B grades on green report card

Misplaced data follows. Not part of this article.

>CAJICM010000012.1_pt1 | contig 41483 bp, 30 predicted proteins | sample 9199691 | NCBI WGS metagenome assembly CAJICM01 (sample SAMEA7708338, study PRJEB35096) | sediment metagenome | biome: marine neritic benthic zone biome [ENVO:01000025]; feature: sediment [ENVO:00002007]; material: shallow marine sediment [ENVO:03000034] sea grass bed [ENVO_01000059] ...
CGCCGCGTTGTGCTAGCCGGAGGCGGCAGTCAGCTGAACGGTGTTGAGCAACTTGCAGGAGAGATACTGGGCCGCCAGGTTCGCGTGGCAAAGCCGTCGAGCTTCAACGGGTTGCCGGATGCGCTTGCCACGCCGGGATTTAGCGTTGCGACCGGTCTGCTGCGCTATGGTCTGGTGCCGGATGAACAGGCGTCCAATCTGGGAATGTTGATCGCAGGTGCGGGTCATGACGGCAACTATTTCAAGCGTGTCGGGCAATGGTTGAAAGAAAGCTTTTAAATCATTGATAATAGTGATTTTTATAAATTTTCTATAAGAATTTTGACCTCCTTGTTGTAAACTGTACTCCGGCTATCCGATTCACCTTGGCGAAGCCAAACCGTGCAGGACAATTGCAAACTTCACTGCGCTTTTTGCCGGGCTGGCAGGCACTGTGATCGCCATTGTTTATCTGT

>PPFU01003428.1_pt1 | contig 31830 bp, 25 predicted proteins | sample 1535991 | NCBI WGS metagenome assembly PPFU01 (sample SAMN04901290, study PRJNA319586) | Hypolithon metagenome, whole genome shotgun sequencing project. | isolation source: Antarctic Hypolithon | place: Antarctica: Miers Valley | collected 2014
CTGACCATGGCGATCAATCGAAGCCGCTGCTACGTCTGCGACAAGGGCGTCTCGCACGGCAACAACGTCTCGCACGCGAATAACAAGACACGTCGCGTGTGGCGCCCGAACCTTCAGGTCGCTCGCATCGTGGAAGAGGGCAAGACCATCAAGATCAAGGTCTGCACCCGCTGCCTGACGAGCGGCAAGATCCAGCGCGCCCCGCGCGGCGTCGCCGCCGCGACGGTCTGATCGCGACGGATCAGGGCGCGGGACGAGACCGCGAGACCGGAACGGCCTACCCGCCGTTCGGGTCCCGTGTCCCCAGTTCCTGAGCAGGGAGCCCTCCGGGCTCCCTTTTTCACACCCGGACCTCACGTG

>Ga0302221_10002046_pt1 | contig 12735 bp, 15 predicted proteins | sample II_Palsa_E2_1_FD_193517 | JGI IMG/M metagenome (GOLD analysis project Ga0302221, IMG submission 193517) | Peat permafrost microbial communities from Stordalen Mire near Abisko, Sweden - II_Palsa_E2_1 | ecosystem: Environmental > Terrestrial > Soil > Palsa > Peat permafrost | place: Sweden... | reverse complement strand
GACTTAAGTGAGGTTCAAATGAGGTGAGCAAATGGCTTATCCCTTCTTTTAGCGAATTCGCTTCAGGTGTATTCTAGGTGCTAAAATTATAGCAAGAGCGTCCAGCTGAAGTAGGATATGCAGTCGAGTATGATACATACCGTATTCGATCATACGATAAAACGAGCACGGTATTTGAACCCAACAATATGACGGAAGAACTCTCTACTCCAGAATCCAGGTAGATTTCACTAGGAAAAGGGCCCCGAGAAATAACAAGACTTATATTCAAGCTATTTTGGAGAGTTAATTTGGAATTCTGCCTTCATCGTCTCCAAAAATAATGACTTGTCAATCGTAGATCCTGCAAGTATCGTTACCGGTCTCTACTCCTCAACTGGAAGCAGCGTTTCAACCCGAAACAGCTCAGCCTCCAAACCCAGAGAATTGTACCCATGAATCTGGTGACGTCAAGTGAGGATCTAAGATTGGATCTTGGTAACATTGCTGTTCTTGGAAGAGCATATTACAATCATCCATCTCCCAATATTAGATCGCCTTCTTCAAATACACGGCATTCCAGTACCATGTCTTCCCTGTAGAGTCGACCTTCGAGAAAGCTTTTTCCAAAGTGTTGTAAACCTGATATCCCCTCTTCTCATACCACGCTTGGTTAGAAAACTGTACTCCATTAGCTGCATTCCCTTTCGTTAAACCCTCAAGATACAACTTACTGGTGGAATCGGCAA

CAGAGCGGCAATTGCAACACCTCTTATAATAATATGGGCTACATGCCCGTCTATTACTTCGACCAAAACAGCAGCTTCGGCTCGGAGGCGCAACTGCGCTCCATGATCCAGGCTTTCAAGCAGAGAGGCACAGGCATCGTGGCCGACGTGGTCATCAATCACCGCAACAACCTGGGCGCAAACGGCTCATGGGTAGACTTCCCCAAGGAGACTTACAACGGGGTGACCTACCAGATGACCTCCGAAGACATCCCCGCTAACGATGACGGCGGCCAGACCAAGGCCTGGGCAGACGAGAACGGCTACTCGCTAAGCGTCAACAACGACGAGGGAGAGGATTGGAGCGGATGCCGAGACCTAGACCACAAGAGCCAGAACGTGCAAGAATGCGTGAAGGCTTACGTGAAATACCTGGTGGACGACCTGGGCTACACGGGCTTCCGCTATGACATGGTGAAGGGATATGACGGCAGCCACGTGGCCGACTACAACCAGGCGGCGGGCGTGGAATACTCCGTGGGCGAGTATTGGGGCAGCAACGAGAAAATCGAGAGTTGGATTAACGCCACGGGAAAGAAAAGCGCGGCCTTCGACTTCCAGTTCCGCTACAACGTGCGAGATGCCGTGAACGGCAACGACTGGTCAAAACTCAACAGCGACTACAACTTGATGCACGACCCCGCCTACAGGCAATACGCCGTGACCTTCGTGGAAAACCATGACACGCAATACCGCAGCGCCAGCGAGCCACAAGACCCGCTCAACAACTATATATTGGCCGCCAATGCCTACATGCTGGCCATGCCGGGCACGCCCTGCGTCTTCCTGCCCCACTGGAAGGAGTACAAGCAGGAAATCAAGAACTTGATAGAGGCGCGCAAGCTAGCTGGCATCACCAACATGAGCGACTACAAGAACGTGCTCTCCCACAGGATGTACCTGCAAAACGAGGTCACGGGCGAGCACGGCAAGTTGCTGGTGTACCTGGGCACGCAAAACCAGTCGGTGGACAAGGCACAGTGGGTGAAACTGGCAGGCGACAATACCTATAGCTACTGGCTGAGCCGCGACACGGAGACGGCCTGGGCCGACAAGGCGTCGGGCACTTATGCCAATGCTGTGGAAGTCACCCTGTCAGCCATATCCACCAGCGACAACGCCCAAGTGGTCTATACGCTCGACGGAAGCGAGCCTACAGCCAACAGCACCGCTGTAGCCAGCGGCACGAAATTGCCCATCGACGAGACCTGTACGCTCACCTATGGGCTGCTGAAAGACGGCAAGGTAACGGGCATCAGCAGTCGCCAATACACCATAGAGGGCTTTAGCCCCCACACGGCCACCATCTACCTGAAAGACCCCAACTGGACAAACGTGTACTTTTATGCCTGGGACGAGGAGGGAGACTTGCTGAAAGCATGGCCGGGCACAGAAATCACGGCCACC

EAGLE COUNTY – There are all kinds of rankings out there for ski resorts – reader polls for top resorts, top family resorts, top terrain parks, top “green” resorts – you name it. If a ski resort has it, there’s probably a ranking for it somewhere.The latest ranking to come out is the Ski Area Citizens’ Coalition’s environmental scorecard, which it produces each year by giving grades – A, B, C, D and F – to ski resorts across the west for their environmental sensitivity.The ranking takes into account things like ski area terrain expansion – which it views as very bad – water conservation, conserving energy by avoiding new snowmaking, energy efficiency and other environmental practices. There are four main criteria: Habitat protection, protecting watersheds, addressing global climate change and environmental policies and practices.Both Vail and Beaver Creek received a B grade for the 2011 ranking, known as the Ski Area Report Card, but Vail Resorts doesn’t give the ranking much credit, good grade or not.”Vail Resorts does not participate in the group’s annual survey because we find it to be non-scientific and biased against the ski industry,” Vail Mountain spokeswoman Liz Biebl said. “Traditionally, resorts lose points for the development of new ski trails, snowmaking expansions and/or any other related development projects. Vail Resorts remains committed to environmental stewardship through numerous programs at the resort and our support of community initiatives, with our mountain operations on public lands overseen by the U.S. Forest Service and their thorough regulatory processes and expertise.”Vail Resorts doesn’t participate in the survey, meaning the researchers at the Citizen’s Coalition have to gather the information from the public domain. Research Director Warren Rider said the ski company has participated in the past, but he showed the most recent participation from Vail Mountain as 2008. Rider said the first two criteria, habitat protection and protecting watersheds, is graded with information from the local Forest Service. The second two criteria, addressing global climate change and environmental policies and practices, is graded based on the surveys given to the ski areas, which Vail Resorts does not fill out.”I’m sure they feel like we’re meddlers, and that’s fine,” Rider said of Vail Resorts. “We, as an organization, believe the public has a right to know how any kind of industry operates on public lands.”While Vail Resorts discredits the ranking as unscientific, Rider defends it and said there are “a lot of really qualified scientists on our staff.””We don’t believe it’s unscientific,” Rider said. Breckenridge Ski Resort, also a Vail Resorts’ ski area, received a D grade this year because its Peak 6 terrain expansion proposal. Rider said the report card grades expansion so poorly because skier numbers throughout the last several decades don’t support it.”Skier numbers haven’t increased substantially over the last 10 years, but acreage has,” Rider said. Rider said the coalition recognizes the need for corporate competition, which is what it credits most expansion projects to, but it doesn’t make it an environmentally good thing to do, he said.But resorts don’t get penalized forever, Rider said. Eventually, the report card stops deducting points for things that happened far enough in the past. “We won’t hammer them forever on that,” Rider said of Breckenridge’s expansion proposal.Community Editor Lauren Glendenning can be reached at 970-748-2983 or email@example.com.